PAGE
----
There seems to be some resistance at the White House, however, and possibly on a strange point:
The senators say the White House has been lukewarm to their entreaties to overhaul the Electoral Count Act of 1887, known as the ECA. According to these lawmakers, Mr. Biden and his lieutenants are ignoring the effort, opting instead to pine over partisan elections and voting bills that have no hope of becoming law.
“This should be a slam-dunk for the White House,” said one Republican lawmaker, who requested anonymity because of their role in the talks. “Yet, they’re not enthusiastic. I understand this isn’t on the scale of the Great Society, but it helps fortify the guardrails of democracy, and that’s significant enough in an era of wide polarization.” …
A bipartisan group of at least 15 senators is holding talks on the issue. The group is looking at defining the role of the vice president and raising the threshold required to object to certifying a state’s electors.
Under existing law, only the objections of one member of the House and one member of the Senate are needed to force a vote on certifying the electors. Lawmakers want the threshold significantly raised.
“It has clearly become weaponized,” said Sen. Thom Tillis, a North Carolina Republican taking part in the talks. “We clearly have to make it clear that the vice president is in a ministerial position, and there should be a higher bar for lodging an objection.”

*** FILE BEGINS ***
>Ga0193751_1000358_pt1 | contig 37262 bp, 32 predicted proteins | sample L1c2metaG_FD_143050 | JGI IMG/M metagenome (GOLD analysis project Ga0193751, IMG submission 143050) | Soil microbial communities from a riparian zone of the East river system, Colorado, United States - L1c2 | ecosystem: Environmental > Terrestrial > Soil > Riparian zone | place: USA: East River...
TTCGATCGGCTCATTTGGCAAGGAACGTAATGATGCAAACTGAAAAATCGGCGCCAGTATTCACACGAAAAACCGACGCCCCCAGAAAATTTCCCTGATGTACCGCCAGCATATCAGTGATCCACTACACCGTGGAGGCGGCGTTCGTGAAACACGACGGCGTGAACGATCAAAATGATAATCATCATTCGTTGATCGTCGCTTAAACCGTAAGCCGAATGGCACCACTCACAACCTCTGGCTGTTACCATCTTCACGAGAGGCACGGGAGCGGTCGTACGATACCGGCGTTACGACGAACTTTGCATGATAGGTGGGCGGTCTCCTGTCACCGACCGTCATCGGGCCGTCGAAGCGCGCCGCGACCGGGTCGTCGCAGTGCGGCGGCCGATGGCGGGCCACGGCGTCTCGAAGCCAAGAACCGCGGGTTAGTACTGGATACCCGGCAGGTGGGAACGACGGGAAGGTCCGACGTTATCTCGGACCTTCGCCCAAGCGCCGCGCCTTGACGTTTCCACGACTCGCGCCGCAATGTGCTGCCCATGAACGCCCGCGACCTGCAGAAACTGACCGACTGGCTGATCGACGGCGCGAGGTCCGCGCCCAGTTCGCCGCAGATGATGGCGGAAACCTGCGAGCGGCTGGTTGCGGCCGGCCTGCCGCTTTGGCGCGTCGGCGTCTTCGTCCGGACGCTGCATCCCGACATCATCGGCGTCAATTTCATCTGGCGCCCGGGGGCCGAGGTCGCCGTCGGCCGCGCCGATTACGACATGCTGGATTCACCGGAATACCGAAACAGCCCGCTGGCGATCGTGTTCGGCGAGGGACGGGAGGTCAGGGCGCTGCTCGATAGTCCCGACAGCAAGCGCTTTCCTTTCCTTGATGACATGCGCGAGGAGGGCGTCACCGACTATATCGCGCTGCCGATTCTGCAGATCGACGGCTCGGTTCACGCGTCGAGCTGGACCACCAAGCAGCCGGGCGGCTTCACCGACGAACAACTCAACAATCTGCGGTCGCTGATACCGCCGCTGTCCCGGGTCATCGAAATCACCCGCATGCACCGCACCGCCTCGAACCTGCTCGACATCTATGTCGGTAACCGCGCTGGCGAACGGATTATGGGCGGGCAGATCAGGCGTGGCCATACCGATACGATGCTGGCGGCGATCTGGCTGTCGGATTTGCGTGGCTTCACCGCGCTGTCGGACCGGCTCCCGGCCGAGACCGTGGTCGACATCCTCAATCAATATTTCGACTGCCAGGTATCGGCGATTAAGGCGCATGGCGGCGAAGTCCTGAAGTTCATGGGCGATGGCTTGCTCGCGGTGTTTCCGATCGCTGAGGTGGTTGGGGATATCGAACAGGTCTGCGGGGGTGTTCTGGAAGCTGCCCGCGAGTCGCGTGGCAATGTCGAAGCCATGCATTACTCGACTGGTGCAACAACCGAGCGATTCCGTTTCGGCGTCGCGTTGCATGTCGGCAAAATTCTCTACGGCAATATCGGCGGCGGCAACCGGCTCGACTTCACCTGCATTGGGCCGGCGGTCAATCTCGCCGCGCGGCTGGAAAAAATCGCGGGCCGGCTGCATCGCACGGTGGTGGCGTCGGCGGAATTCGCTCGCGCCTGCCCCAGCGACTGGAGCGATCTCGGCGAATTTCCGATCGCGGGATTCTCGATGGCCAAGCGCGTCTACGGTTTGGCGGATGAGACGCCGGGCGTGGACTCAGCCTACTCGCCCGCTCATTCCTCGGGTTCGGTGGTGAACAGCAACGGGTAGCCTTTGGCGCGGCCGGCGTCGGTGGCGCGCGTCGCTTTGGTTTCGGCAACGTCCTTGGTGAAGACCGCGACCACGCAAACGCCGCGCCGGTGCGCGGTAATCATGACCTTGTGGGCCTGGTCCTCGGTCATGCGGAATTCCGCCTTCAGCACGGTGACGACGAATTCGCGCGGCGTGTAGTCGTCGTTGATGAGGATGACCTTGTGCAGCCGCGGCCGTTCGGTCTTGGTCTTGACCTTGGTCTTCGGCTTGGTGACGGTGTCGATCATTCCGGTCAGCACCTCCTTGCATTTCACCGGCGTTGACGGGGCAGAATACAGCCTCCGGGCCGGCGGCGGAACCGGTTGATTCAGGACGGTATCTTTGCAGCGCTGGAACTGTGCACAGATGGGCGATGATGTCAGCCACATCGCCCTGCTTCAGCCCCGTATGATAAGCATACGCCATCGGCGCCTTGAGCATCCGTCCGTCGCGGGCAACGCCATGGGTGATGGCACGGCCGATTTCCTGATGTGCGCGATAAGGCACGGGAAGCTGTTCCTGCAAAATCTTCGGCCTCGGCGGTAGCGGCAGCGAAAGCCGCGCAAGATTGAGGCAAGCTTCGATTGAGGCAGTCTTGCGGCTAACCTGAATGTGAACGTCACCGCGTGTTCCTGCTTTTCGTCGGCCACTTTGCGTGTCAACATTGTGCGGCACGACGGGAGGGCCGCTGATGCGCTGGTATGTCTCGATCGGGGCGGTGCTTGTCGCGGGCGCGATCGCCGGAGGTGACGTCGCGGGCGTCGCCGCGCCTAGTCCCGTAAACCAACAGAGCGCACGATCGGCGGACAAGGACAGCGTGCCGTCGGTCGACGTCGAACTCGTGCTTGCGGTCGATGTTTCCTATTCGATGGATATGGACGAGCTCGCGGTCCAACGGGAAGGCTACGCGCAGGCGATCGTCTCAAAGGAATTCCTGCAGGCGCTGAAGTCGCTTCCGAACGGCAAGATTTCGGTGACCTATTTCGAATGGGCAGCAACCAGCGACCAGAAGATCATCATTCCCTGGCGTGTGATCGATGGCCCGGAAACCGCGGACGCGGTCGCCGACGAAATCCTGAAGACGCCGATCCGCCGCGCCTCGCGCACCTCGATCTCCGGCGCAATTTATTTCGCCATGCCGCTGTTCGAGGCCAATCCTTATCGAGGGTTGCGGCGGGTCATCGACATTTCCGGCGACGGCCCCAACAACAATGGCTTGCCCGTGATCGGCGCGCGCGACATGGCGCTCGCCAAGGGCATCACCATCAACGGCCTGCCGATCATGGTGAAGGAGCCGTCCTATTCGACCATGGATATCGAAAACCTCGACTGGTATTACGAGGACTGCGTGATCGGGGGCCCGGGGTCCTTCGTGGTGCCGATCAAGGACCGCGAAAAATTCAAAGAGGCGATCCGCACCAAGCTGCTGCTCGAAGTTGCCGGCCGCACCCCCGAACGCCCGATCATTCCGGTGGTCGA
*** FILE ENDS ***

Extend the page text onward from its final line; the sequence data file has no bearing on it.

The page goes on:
Indeed, although the ECA isn’t quite as deficient on these points as presumed. Nowhere in the ECA does it grant the Vice President the authority to reject electors certified by the states, even if it doesn’t explicitly forbid it. Since the Constitution doesn’t grant that authority either, it doesn’t exist, no matter what “stop the steal” activists claimed after the 2020 election. Nevertheless, an explicit explanation of the ceremonial nature of the VP in this process would be a good idea after last year’s shenanigans, as well as a requirement for majorities in both houses on any challenge to a slate of electors.
The idea that the existing language and constitutional position makes a change unnecessary could be one reason that Biden and the White House aren’t backing a more explicit definition of the VP’s role as “ministerial” — if they actually object to it at all. The Washington Times article is pretty vague on whether they have rejected that change or are just refusing to engage after their loss on SB1. It is arguably unnecessary, and maybe the White House is worried that such a change might offer a weird sort of retroactive legitimacy to the push to get Pence to throw out the electors. More likely, though, they’re worried about cooperating on ECA reform while letting SB1 rot for the second time in a year.
Schumer has to be worried about that as well. He’s keeping his public distance from the talks, but that doesn’t mean Schumer isn’t pulling strings to manipulate the direction the negotiations will take. Collins apparently isn’t buying the hands-off act either, and likely because she’s already seen it up close and personal, and also because she’s crossed swords with Schumer often enough to see through him.